Its an rtx 2060, I use it for BFV and OW and it uses 100% but on mc it uses 36-40% how do I get it to use more so I can get more frames.
Ryzen 5 2600x
16GB ddr4 3000mhz(possibly throttles to 27somthing)
Asus prime x470 Pro
On what screen RESOLUTION are you playing games, including MInecraft ?? Some games are more graphic demanding, whereas others are not.
Minecraft is CPU bound. It has a lot of simulation to do in a generally less-than-optimized codebase, and the graphics are simple enough that they don’t cause too much load on a modern graphics card. You do need some graphics horsepower for Minecraft, but not nearly as much as you do for other games.
Minecraft is Java-based.
" There is a JIT (Just In Time) compiler within the Java Virtual Machine, or JVM. The JIT compiler translates the Java bytecode into native processor instructions at run-time and caches the native code in memory during execution.
The use of bytecode as an intermediate language permits Java programs to run on any platform that has a virtual machine available. The use of a JIT compiler means that Java applications, after a short delay during loading and once they have "warmed up" by being all or mostly JIT-compiled, tend to run about as fast as native programs. Since JRE version 1.2, Sun's JVM implementation has included a just-in-time compiler instead of an interpreter."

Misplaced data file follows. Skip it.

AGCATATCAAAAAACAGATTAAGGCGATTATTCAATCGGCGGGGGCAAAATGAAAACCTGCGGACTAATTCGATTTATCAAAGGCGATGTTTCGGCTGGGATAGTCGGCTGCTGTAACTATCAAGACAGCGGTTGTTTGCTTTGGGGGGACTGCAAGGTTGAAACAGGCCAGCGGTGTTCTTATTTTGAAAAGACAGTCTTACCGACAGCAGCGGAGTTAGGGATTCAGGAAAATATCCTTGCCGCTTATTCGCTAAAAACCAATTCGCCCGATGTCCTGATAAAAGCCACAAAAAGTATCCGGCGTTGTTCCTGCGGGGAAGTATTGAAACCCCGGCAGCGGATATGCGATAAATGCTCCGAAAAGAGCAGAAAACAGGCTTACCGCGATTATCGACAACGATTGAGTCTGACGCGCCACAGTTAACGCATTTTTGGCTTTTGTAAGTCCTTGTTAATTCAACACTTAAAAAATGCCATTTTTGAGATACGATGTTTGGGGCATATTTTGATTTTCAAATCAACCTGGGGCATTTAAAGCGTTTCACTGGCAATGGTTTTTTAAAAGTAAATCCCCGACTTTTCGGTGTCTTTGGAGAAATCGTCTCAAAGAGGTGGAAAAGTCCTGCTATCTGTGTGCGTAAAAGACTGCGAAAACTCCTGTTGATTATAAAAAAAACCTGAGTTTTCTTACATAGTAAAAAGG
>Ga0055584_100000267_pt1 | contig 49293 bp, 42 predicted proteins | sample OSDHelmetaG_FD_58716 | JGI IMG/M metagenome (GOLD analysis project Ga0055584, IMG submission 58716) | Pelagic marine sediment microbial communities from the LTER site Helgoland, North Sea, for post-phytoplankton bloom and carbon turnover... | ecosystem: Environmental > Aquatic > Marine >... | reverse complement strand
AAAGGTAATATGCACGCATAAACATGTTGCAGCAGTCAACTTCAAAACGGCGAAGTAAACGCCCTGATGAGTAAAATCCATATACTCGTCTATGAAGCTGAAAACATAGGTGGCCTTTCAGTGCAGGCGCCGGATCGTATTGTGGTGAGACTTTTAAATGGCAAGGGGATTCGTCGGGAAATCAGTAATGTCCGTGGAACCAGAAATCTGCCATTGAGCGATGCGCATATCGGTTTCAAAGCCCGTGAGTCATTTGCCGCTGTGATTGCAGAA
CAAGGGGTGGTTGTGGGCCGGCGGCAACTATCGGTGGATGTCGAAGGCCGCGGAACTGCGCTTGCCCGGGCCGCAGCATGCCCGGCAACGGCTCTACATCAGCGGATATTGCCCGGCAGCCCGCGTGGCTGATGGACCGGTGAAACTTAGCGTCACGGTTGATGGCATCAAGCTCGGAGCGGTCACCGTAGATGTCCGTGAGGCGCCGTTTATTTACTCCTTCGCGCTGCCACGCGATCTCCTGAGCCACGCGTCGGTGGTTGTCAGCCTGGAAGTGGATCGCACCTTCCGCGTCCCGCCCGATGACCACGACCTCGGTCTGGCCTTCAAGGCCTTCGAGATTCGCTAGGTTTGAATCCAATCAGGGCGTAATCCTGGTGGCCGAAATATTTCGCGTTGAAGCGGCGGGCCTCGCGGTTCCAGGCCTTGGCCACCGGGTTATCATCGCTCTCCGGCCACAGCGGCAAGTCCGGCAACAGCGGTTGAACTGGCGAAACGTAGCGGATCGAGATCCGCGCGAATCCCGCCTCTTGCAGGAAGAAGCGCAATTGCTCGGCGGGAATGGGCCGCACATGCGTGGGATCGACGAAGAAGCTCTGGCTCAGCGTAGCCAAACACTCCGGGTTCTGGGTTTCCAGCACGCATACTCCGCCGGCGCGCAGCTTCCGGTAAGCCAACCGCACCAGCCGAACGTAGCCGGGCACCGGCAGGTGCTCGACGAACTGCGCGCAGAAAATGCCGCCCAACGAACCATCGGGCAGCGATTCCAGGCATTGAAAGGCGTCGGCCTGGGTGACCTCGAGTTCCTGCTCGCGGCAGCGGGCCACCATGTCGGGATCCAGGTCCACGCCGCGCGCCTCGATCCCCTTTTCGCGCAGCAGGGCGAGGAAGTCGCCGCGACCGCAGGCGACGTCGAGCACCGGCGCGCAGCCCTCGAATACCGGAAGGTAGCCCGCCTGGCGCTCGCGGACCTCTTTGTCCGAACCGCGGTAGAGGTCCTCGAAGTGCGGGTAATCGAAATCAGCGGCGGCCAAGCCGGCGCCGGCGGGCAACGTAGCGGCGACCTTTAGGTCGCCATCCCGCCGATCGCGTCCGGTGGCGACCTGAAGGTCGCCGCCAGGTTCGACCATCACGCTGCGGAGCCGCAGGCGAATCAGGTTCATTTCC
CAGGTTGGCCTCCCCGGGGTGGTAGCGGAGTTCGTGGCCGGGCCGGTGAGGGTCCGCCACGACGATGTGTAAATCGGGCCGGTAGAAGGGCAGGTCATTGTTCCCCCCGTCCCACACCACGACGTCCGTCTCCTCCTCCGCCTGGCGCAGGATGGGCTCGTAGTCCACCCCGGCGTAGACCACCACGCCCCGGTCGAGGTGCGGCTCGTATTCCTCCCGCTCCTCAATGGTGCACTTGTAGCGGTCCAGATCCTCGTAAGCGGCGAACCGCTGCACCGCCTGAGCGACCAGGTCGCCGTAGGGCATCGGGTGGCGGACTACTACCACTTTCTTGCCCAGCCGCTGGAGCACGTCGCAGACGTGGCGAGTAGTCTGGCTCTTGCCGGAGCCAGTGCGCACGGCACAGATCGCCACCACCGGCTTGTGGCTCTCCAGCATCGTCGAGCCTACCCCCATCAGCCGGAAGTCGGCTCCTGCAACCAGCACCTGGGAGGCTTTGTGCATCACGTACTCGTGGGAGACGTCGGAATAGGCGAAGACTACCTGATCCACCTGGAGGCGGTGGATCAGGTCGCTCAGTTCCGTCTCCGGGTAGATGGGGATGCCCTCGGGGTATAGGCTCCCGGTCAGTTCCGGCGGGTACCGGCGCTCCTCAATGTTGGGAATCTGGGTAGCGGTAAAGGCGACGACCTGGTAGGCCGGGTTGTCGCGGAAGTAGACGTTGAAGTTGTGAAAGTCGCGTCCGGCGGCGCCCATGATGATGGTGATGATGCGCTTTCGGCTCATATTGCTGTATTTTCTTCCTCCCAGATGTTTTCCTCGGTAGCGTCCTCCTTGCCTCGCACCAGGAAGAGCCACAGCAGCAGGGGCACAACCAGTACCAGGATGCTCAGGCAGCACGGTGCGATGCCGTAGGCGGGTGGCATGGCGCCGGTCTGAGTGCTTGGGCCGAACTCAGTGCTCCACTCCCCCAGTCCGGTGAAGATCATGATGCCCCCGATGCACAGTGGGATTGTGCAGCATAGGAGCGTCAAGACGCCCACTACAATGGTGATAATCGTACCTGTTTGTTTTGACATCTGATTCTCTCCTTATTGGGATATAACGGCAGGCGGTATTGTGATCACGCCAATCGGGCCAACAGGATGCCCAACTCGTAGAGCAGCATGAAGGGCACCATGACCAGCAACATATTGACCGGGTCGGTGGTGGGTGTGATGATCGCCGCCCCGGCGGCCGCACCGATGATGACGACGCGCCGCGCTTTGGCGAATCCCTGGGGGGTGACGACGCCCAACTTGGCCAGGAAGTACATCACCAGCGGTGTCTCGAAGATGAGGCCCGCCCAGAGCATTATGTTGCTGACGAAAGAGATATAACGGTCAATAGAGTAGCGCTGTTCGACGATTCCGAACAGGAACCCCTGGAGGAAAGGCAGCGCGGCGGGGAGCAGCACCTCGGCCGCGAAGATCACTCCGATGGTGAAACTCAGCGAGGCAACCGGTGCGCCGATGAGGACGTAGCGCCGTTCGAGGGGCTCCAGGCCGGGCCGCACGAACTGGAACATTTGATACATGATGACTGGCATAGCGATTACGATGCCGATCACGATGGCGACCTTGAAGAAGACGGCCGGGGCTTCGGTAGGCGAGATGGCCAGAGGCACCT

This means Java compiles the code at runtime. So CPU dependant.
The original (or Java Edition) version of Minecraft was written using the Java programming language and the Lightweight Java Gaming Library (LWJGL). Minecraft was originally written in Java, but it is now a dual Java/C++ project because of better performance, IMO.
Though, I think Minecraft's pocket Edition was written using the C++ programming language since Java was not supported by iOS (the operating system developed by Apple for the iPhone and iPad).
Java had some problem, as it was difficult to do certain kinds of optimizations, which meant that the game always had difficulty running well on older machines. When the “Pocket Edition” of Minecraft was written, they actually started over and rewrote the whole game in C++. This edition was much more efficient, and stresses the hardware less, which makes it possible for it to run on low-powered devices. Unfortunately, because they had to redo everything from scratch, it was usually behind the regular edition on features.
The “Windows Edition” of Minecraft was a concerted effort to catch the C++ version up to the Java version, which has now generally succeeded. It’s still a separate codebase, though, and they aren’t entirely compatible with each other (this is reflected by the multiplayer situation—the Java and the C++ editions both support multiplayer, but only with players using the same edition.
There was one major downside to the C++ Minecraft: because C++ is a fully compiled language, it was more difficult to make mods for it. Java programs are relatively easy to reverse engineer, so the mods can be very sophisticated, but practically speaking, C++ is only moddable in the areas where the programmers designed it to be moddable.